Last week, we were delighted to be joined by Sarah Brown, of the University of Edinburgh, for two of our Learning Together sessions. Sarah joined us as a student, getting stuck into our discussions with a view to learning as much as she could. Sarah plans to start a Learning Together partnership at Edinburgh with our colleague and former facilitator on the criminology course at Grendon course, Ingrid Obsuth. Amy and Ruth are looking forward to continuing discussions with Sarah and Ingrid and their colleagues, when they visit Edinburgh to give a seminar in March 2018. After her visit, Sarah wrote the following…
There was never a need to convince me that Learning Together is an enthusing program with a fantastic a vision and overarching ethos. When I was given the opportunity to travel from Edinburgh down to Cambridge to participate in Learning Together, I knew that I was going to be motivated by the successes and appeal of the program and the ever-so inspiring co-founders and directors, Amy Ludlow and Ruth Armstrong. What I didn’t realise was just how motivated and truly excited I would be after observing and participating in Learning Together and, more importantly, why. To my surprise, it wasn’t the successes and academic attractiveness of the program (and there are many) that grasped my attention the most, but the genuine interactions, commitment and level of intrigue exemplified by all students on the course. Despite my excitement, I came into the program with my own scepticism and queries that were dismantled and resolved in a matter of two hours.
One of the first questions that came to my mind when I first learned about how Learning Together combines University and prison students in a prison environment is ‘How is that safe?’ Of course the safety of the Cambridge students in what we traditionally believe to be a ‘dangerous’ environment is a point of consideration, but equally as important is the protection of the identities and confidentially of the Whitemoor students. The answer to this question was entirely answered by my peers on the course; it all comes down to a shared respect. The group I had the privilege to be part of (shout out to the group of students that let me join in!) defined respect through a list of boundaries and rules that were agreed upon and that would be implemented moving forward, including: listen to others, always assume positively, acknowledge the viewpoints of others, keep the personal stories of individuals confidential and always be clear about what is and isn’t allowed to be shared, and be willing to put yourself in someone else’s shoes. It wasn’t long before I realised that in our group there was unpretentious excitement and interest about working alongside each other, and that there was a clear entry level of respect that I have no doubt will only grow and will safeguard safety of all involved.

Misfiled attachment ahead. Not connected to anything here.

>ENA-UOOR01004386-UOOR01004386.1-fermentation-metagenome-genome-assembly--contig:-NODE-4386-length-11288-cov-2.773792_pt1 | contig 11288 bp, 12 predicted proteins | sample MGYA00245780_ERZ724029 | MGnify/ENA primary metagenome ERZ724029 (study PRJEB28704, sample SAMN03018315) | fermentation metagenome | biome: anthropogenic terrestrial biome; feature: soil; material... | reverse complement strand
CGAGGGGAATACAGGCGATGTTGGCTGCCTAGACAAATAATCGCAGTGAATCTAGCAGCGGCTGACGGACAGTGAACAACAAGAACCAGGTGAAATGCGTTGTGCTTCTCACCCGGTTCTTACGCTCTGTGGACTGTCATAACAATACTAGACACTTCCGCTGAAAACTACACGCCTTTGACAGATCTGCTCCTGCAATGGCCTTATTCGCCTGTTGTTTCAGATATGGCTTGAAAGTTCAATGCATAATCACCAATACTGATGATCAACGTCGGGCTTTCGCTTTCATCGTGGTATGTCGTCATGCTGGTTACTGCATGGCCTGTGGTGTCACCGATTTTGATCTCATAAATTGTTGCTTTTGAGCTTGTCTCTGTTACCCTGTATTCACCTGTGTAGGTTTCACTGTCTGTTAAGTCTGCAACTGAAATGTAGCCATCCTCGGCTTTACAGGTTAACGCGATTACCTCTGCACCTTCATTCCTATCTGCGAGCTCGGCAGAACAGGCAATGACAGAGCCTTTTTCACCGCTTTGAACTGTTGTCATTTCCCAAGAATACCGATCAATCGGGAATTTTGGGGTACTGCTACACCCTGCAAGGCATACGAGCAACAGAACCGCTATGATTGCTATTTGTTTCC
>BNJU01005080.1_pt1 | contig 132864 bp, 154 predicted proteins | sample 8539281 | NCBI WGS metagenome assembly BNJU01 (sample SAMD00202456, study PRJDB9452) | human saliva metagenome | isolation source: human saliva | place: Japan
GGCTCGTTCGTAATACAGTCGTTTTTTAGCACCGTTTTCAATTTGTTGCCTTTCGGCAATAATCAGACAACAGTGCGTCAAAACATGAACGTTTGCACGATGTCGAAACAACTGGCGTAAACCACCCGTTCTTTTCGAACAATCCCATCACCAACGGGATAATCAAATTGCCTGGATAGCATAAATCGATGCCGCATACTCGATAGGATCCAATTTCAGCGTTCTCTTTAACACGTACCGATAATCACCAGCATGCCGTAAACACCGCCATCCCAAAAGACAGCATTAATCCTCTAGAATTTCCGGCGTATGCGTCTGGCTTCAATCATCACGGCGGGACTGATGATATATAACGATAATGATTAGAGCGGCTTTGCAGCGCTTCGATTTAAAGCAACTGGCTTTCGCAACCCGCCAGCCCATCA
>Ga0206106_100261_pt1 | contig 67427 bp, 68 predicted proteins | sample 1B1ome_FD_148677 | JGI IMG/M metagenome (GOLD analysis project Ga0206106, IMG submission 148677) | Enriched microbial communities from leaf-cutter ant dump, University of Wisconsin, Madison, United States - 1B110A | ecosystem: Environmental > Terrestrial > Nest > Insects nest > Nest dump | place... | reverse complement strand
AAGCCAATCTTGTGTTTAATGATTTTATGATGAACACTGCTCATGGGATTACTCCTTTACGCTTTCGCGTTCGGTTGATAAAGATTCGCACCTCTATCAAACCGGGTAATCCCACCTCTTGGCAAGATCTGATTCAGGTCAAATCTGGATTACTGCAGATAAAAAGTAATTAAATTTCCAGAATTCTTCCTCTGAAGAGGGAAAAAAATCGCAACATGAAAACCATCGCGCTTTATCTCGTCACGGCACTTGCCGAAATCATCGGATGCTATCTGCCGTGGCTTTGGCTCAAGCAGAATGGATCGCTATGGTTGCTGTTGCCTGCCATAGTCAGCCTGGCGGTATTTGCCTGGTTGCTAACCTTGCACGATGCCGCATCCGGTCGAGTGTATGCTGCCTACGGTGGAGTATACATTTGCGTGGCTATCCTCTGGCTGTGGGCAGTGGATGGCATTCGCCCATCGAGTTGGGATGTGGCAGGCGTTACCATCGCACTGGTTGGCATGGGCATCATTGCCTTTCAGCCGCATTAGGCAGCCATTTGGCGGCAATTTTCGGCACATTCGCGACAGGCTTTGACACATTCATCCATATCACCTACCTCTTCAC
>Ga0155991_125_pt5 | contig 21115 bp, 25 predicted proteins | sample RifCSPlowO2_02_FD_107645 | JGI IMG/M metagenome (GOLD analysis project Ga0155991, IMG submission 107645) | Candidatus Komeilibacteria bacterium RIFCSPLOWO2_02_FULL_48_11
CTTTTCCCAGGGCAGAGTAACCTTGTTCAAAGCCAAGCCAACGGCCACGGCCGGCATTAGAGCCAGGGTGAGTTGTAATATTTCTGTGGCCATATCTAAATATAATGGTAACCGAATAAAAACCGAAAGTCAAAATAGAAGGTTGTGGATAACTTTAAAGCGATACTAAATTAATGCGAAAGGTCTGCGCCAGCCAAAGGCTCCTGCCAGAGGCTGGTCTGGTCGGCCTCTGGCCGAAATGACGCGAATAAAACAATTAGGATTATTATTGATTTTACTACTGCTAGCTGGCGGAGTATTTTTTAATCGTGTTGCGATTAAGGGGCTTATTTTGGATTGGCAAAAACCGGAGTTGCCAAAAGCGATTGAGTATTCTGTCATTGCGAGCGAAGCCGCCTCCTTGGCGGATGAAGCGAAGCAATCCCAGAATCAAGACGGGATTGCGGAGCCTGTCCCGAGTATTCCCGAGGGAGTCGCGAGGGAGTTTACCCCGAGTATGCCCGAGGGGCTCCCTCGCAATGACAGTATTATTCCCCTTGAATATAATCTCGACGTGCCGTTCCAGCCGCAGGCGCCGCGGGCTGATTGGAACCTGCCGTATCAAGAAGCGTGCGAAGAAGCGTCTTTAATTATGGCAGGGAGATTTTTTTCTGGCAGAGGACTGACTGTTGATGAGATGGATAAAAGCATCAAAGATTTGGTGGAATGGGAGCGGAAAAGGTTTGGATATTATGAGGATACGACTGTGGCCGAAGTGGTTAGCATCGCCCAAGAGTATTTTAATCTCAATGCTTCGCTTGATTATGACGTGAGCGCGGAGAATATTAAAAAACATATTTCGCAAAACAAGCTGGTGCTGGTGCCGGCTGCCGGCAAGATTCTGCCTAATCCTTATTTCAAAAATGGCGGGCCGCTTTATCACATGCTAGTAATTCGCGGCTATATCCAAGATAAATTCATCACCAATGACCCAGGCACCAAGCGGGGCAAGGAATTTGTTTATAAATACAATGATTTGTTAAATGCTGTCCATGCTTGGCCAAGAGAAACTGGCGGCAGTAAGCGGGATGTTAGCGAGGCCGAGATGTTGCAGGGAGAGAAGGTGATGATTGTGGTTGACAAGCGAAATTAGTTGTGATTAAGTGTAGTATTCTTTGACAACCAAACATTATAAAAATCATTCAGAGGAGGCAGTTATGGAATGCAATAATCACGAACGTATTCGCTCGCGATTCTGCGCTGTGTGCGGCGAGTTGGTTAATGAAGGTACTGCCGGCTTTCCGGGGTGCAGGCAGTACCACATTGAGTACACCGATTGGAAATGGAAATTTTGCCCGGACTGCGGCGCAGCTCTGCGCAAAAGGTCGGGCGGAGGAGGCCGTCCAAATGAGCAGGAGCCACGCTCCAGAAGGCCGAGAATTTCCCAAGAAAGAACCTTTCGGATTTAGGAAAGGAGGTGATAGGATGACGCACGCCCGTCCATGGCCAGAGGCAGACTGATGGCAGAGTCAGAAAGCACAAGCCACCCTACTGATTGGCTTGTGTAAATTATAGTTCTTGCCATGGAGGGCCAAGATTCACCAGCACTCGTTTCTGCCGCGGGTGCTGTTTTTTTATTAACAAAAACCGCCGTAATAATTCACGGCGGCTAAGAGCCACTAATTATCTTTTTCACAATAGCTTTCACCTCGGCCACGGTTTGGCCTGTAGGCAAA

Secondly, you may think ‘How will two groups with very, very different experiences be able to learn the same material and input the same level of personal experience?’ First of all, I will wholeheartedly admit that I was dubious about how interactions and relationships between two very, very different worlds would come to be. I wondered if underlying stigmatisations from both groups would create an obstacle to developing meaningful interactions. Solutions to this two-different-world gap were immediately addressed by the mentors; previous students from both Whitemoor and Cambridge (whom, might I add, were absolutely fantastic). Speaking from previous experience, they highlighted the importance of opening our minds, challenging our perceptions, and focusing on not just learn beside each other but learning together. Combining two very different groups was not viewed as a negative or ‘barrier’, but as an added component that would bolster and enhance the course. Students get to learn about different perceptions, walks of life, understandings and viewpoints that they might not get to in a traditional university/prison environment. Despite the differences in worlds, the students were very similarly locked into their own bubbles of life (i.e., ivory tower bubble and prison bubble), and what they shared was the desire to get outside of them!
I have always defended the fact that we are all human, we all have our own paths, and despite the fact that none of our paths our perfect, it is never too late to progress. Now I believe it more than ever.